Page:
Poet's Pick April 19
Marianne Moore:
"The Fish"

Selected by Blas Falconer
National Poetry Month 2013

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Blas Falconer's Poetry Month Pick, April 19, 2013

"The Fish"
by Marianne Moore (1887-1972)

wade
through black jade.
       Of the crow-blue mussel-shells, one keeps
       adjusting the ash-heaps;
              opening and shutting itself like

an
injured fan.
       The barnacles which encrust the side
       of the wave, cannot hide
              there for the submerged shafts of the

sun,
split like spun
       glass, move themselves with spotlight swiftness
       into the crevices—
              in and out, illuminating

the
turquoise sea
       of bodies. The water drives a wedge
       of iron through the iron edge
              of the cliff; whereupon the stars,

pink
rice-grains, ink-
       bespattered jelly fish, crabs like green
       lilies, and submarine
              toadstools, slide each on the other.

All
external
       marks of abuse are present on this
       defiant edifice—
              all the physical features of
             
ac-
cident—lack
       of cornice, dynamite grooves, burns, and
       hatchet strokes, these things stand
              out on it; the chasm-side is

dead.
Repeated
       evidence has proved that it can live
       on what can not revive
              its youth. The sea grows old in it.

             

 

* Blas Falconer Comments:
Marianne Moore’s “The Fish” first appeared in a 1918 issue of The Egoist, and she published at least two other versions of the poem, revising its structure, over the years. The final form, seen here—with its irregular syllabic lines, indented and seemingly arbitrary—is characteristic of Moore’s work.  In spite of its title, the poem doesn’t focus on fish as much as it does on the wall and the life illuminated on one side: the mussel shells, the barnacles, the stars, the jellyfish, the crabs, the lilies, the toadstools. It lists the evidence of abuse, both manmade and natural. And it ends with a statement on how the wall lives, and the wall’s relationship to the sea.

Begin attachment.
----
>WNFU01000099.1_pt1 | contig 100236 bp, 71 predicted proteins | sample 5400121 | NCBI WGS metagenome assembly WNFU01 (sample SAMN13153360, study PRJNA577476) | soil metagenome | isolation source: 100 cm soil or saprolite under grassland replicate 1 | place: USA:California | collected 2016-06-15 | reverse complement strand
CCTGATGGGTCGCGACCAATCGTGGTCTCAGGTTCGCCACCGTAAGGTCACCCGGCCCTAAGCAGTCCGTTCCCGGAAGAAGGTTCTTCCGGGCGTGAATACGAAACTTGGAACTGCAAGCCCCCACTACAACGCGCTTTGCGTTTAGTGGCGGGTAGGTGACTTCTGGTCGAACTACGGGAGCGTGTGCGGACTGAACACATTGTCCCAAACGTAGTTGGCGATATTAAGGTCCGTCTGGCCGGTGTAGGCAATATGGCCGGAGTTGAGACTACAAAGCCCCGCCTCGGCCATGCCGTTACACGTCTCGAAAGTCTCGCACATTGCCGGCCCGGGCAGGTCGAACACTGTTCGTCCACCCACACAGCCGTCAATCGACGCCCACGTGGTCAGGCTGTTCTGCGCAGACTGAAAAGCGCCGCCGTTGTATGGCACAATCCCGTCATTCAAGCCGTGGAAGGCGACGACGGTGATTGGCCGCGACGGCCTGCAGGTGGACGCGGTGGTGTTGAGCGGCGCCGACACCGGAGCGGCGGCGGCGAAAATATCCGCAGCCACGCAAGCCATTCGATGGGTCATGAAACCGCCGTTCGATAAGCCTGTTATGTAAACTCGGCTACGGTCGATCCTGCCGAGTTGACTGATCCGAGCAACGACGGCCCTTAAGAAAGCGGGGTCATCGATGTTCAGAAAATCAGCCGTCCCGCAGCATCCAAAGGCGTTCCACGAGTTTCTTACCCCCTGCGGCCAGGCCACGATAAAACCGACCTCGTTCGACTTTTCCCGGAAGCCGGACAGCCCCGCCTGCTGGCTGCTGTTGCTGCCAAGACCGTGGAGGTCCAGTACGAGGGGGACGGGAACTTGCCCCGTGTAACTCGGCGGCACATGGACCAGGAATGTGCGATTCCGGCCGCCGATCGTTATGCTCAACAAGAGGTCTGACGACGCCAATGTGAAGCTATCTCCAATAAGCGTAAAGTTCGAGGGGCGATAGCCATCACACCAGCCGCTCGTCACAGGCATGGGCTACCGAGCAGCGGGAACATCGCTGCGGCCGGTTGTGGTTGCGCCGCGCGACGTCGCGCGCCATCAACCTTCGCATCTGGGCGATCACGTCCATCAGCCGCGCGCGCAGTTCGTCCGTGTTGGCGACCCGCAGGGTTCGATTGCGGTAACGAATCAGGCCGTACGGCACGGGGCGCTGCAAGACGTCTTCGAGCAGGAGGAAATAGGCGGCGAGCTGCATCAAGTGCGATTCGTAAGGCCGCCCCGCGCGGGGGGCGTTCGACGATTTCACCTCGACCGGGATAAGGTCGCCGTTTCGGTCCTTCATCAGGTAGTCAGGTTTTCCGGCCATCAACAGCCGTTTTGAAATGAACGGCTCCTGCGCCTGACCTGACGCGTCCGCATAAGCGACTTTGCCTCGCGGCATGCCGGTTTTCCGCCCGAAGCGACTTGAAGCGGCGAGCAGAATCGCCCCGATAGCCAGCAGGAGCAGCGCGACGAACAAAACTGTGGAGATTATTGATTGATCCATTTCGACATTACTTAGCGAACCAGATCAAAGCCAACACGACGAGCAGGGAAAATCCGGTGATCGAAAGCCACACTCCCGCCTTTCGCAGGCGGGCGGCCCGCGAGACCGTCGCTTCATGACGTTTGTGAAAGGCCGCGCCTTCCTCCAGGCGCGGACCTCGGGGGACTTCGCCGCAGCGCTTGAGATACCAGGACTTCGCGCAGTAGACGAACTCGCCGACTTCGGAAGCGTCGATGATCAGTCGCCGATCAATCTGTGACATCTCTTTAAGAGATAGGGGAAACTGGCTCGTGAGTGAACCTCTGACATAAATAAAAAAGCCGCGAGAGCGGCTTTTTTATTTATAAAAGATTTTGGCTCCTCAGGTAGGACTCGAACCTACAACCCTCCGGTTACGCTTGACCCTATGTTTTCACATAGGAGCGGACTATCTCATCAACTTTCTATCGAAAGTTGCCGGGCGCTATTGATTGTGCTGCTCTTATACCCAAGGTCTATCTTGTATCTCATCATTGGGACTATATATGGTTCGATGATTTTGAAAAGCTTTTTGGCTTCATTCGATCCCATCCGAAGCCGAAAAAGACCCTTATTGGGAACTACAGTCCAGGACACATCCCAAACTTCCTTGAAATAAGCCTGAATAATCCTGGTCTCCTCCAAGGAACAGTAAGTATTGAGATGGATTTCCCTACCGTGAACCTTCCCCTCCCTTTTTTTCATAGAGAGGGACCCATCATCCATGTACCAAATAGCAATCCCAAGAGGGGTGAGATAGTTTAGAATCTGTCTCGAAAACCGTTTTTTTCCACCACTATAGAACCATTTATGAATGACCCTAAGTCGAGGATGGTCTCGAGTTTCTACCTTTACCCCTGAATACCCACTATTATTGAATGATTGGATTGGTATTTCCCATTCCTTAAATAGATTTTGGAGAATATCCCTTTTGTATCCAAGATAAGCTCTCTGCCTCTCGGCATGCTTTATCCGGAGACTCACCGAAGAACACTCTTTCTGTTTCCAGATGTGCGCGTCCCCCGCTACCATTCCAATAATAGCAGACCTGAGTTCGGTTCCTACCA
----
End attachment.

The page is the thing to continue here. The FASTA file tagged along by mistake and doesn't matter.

Although “The Fish” is widely praised, interpretations vary greatly. In Illusion Is More Precise Than Precision: The Poetry of Marianne Moore, Darlene Williams Erickson summarizes much of the poem’s critical history. Among the various explications, Wallace Stevens notes how the lines move like waves, Sue Renick reads the cliff as a symbol of endurance, and John Slatin understands “The Fish” as a war poem with its destructive forces, its “sea of bodies,” its “ash-heaps.” Donald Hall is moved by the poem, though he doesn’t fully understand it. The various readings reflect just how rich and open ended “The Fish” is.

Because my students are often drawn to more accessible narratives, when I first taught this poem, I wondered how receptive the class would be. But as we discussed the voice, the music, the form of “The Fish,” students became open and alive to the work. We debated possible meanings, arguing over pronoun references. We marveled at the series of oppositions—the title and the subject matter, the rhyme scheme (a a b b c) and the pervasive enjambment, the direct voice and the ambiguity, even the varying line lengths—that repeatedly thwarted our expectations, demanding our attention.

We noted that the pronounced devices create drama in the imagined underwater world but also acknowledged that the poem, as Hall reminds us, has heart. Richard Howard once said,

[“The Fish”] is a program for survival, and [Moore] is very explicit about the ruins of experience. ‘The chasm-side is dead,’ she says, at 28. And I feel that this is a very profound and prophetic poem about the damages of a lifetime, and the understood and acknowledged and accepted scars of experience.

This reading resonates most powerfully with me. Moore famously wrote that poetry can present “imaginary gardens with real frogs in them.” I think that “The Fish” is a great example of this. And this is what brings me back to the poem again and again.


About Blas Falconer:
Blas Falconer is the author of The Foundling Wheel (Four Way Books 2012) and A Question of Gravity and Light (University of Arizona Press 2007). The recipient of an NEA Fellowship, the Maureen Egen Writers Exchange, and a Tennessee Individual Artist Grant, his poems have been featured by Poets and Writers, The Poetry Foundation, and Poetry Society of America. A coeditor of Mentor and Muse: Essays from Poets to Poets (Southern Illinois University Press 2010) and The Other Latino: Writing Against a Singular Identity (University of Arizona Press 2011), he is a lecturer at the University of Southern California and teaches in the low-residency MFA at Murray State University.


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